Crime

Trump's lawyers try to poke holes in woman's recollection of rape

E. Jean Carroll faced cross-examination Thursday from former president Donald Trump's lawyers, who tried to discredit her memory.

Trump's lawyers try to poke holes in woman's recollection of rape
Elizabeth Williams / AP
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The former magazine columnist accusing former President Donald Trump of battery and defamation was back on the stand Thursday in her civil lawsuit trial, where she faced a tense cross-examination from Trump's lawyers.

At the beginning of questioning, Joe Tacopina asked if E. Jean Carroll had been "supposedly raped," to which she responded, "Not supposedly. I was raped."  

Detail by detail Thursday, Tacopina tried to poke holes in Carroll's recollection of the alleged assault, questioning her inability to remember the exact date she says Trump raped her inside a Bergdorf Goodman dressing room in the mid-90s

The 79-year-old initially couldn't specify when it happened, but she now believes it occurred in 1996 because a friend she told about the incident published a piece about Trump in New York Magazine that same year. That friend is expected to testify later in the trial.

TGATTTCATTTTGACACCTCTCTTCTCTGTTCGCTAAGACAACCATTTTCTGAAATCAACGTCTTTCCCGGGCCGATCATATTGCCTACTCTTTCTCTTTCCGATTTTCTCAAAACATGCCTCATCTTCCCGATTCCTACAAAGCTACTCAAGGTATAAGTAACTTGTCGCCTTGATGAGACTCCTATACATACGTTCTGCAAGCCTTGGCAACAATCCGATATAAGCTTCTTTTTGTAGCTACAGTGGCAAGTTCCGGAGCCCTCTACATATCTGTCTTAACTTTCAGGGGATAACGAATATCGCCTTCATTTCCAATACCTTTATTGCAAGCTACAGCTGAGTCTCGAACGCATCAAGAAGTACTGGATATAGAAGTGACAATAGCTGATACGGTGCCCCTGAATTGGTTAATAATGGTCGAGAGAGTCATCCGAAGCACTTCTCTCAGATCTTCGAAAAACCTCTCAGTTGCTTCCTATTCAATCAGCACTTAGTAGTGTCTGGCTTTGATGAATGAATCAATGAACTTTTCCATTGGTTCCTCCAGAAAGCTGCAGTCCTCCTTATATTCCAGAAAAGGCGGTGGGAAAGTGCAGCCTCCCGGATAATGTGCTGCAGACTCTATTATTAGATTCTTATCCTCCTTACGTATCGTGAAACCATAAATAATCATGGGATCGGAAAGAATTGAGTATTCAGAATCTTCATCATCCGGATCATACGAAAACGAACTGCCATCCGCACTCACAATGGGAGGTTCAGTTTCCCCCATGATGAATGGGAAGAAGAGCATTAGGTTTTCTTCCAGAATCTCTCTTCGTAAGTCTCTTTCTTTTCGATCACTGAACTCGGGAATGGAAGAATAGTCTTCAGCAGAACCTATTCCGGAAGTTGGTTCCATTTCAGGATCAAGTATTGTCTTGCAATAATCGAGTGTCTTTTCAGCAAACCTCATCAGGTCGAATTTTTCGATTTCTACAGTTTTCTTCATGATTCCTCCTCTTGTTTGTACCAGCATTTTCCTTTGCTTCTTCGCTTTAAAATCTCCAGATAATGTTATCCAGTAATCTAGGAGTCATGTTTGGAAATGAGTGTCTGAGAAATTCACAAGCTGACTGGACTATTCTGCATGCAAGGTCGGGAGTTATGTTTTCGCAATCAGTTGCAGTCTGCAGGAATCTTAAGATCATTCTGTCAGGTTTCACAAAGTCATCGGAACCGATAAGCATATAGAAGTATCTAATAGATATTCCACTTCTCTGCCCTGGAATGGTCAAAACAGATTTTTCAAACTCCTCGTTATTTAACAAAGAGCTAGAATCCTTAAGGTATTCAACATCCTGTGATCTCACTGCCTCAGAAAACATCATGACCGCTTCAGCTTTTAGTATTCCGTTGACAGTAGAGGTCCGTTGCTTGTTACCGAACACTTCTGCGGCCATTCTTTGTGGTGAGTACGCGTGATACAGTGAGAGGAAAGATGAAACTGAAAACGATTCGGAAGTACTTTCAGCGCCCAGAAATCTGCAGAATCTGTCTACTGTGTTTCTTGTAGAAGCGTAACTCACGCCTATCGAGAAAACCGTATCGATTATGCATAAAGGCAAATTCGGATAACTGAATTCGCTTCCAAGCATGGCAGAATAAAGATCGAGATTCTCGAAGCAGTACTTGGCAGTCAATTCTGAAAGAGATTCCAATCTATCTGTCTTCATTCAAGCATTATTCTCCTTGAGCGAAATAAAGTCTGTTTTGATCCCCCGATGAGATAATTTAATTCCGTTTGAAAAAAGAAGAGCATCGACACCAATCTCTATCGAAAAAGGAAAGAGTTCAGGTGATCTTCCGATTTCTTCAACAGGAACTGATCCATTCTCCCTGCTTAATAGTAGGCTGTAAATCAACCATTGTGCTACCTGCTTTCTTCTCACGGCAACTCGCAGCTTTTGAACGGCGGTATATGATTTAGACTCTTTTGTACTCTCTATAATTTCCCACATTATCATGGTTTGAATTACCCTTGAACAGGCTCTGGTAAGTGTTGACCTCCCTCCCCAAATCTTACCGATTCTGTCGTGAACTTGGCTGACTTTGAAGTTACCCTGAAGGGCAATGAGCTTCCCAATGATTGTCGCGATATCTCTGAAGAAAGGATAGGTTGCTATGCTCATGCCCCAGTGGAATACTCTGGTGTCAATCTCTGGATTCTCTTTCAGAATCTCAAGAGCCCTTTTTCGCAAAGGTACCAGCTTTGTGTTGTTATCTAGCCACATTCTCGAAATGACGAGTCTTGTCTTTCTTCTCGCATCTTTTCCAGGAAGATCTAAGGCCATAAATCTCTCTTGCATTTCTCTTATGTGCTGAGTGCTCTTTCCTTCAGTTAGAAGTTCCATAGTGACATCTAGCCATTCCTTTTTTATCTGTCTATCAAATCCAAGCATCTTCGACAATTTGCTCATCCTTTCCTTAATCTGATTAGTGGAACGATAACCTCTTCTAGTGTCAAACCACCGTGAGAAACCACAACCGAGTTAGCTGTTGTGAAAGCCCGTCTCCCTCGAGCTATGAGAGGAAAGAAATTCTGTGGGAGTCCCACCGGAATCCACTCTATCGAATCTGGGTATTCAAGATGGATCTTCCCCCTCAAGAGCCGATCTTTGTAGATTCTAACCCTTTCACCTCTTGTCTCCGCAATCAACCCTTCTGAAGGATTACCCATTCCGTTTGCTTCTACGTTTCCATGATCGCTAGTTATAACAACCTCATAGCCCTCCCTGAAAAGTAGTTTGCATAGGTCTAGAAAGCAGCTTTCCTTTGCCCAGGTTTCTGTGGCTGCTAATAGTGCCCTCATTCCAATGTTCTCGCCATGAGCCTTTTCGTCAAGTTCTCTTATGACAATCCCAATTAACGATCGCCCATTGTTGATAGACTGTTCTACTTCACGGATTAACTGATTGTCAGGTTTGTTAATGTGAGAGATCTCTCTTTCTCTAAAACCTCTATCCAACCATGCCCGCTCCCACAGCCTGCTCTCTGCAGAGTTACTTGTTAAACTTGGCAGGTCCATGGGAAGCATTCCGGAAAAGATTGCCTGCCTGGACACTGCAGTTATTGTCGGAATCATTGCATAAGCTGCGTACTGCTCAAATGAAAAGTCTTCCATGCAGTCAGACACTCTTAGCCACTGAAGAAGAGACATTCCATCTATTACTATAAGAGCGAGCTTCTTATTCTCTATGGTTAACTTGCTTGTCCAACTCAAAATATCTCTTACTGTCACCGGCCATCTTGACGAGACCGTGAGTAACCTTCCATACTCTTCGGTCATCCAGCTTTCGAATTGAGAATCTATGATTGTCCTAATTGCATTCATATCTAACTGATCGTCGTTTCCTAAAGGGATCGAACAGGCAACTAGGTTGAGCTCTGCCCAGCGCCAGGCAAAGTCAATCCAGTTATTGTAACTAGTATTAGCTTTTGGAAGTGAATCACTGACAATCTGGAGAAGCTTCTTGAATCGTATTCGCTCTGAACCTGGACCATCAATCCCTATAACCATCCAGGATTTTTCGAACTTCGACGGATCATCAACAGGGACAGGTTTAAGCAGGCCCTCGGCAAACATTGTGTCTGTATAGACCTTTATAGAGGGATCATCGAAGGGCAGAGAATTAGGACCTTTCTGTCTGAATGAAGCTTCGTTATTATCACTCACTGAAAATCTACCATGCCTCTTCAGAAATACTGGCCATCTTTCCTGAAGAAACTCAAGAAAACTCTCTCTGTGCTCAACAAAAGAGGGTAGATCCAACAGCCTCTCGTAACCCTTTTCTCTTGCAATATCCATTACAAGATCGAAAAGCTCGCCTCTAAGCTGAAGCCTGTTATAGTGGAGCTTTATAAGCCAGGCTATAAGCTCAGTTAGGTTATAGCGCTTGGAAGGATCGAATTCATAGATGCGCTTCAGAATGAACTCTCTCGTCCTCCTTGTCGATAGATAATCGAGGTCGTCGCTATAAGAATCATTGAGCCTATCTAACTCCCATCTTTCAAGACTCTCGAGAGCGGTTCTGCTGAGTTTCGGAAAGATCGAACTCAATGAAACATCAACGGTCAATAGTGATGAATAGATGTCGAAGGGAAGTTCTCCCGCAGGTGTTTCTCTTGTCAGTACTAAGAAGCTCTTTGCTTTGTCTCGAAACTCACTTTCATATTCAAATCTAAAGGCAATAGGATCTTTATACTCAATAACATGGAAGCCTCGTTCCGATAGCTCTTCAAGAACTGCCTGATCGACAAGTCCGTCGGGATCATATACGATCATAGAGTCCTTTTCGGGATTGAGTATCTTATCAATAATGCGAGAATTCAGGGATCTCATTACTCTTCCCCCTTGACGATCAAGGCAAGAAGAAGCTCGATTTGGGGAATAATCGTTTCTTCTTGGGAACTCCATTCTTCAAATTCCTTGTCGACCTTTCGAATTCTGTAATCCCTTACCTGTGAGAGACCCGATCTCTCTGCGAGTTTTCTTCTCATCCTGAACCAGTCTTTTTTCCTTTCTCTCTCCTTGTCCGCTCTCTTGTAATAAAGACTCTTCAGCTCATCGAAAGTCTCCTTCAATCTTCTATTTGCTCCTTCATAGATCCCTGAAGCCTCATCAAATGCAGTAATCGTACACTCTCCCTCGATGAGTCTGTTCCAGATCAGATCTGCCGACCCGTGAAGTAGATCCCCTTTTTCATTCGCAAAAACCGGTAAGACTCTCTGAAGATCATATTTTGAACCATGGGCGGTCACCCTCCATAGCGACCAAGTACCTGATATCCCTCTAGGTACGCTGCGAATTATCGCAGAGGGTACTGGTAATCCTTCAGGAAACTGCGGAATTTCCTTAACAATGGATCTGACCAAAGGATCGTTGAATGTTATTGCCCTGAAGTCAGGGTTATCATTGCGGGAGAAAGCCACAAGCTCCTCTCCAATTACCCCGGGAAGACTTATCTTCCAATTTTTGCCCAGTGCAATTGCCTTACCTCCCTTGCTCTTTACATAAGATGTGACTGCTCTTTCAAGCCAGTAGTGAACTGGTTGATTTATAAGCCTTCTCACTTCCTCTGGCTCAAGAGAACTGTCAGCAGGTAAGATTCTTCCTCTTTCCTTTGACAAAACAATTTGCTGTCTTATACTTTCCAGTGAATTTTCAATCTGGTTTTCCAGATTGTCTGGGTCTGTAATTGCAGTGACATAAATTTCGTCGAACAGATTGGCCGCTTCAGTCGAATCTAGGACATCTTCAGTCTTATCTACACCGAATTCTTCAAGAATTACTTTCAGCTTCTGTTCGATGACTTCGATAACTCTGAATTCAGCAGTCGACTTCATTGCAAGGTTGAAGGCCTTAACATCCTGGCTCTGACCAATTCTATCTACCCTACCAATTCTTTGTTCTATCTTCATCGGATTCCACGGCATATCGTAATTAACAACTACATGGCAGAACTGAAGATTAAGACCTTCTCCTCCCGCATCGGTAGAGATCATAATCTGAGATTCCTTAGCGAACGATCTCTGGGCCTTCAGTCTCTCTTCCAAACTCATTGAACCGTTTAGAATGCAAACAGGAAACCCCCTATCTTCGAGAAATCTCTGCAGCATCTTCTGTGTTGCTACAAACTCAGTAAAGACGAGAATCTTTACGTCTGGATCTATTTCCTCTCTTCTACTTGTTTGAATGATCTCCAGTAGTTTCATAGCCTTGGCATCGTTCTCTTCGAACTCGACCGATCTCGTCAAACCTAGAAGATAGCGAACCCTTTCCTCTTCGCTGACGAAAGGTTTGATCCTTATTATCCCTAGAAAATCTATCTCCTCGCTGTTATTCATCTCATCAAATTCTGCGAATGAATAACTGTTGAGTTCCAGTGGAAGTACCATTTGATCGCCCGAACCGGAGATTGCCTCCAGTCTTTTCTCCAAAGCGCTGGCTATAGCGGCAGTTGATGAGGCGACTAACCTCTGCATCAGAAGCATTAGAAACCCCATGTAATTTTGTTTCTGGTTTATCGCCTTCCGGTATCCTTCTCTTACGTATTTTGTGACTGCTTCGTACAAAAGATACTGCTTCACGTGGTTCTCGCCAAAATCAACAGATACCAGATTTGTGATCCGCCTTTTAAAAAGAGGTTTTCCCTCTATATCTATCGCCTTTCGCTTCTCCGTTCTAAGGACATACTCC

Several times throughout the cross-examination, the judge admonished Tacopina for "argumentative" and "repetitive" questioning.

Woman accusing Trump of rape takes stand in court
Woman accusing Trump of rape takes stand in court

Woman accusing Trump of rape takes stand in court

An advice columnist alleges former President Donald Trump raped her in a Bergdorf Goodman dressing room in 1996. He has denied the claims.

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In their opening statement Tuesday, Trump's lawyers accused Carroll and her friends of scheming to create a false story about Trump.

Tacopina was also quick to bring up Carroll's political beliefs and questioned why she didn't accuse the former president sooner, especially during the 2020 presidential race. Carroll previously said her mother died a month before Trump was elected and was in "deep, incredibly painful mourning."

She was also asked why she didn't call 911 after the attack and why she didn't scream. While raising her voice, almost yelling, Carroll said, "He'd rape me whether I'd screamed or not."

Carroll said she never planned to go public, fearing Trump would retaliate, but she credited the "Me Too" movement as the reason she eventually came forward.

Trump has denied all of Carroll's accusations, claiming she lied about the story to sell copies of her 2019 book.

Carroll is looking for unspecified monetary damages and wants the court to force Trump to retract a statement in which he called her a liar.

Tacopina said he's about halfway through questioning, which will resume May 1. Trump, who is making another run for president, is not expected to testify.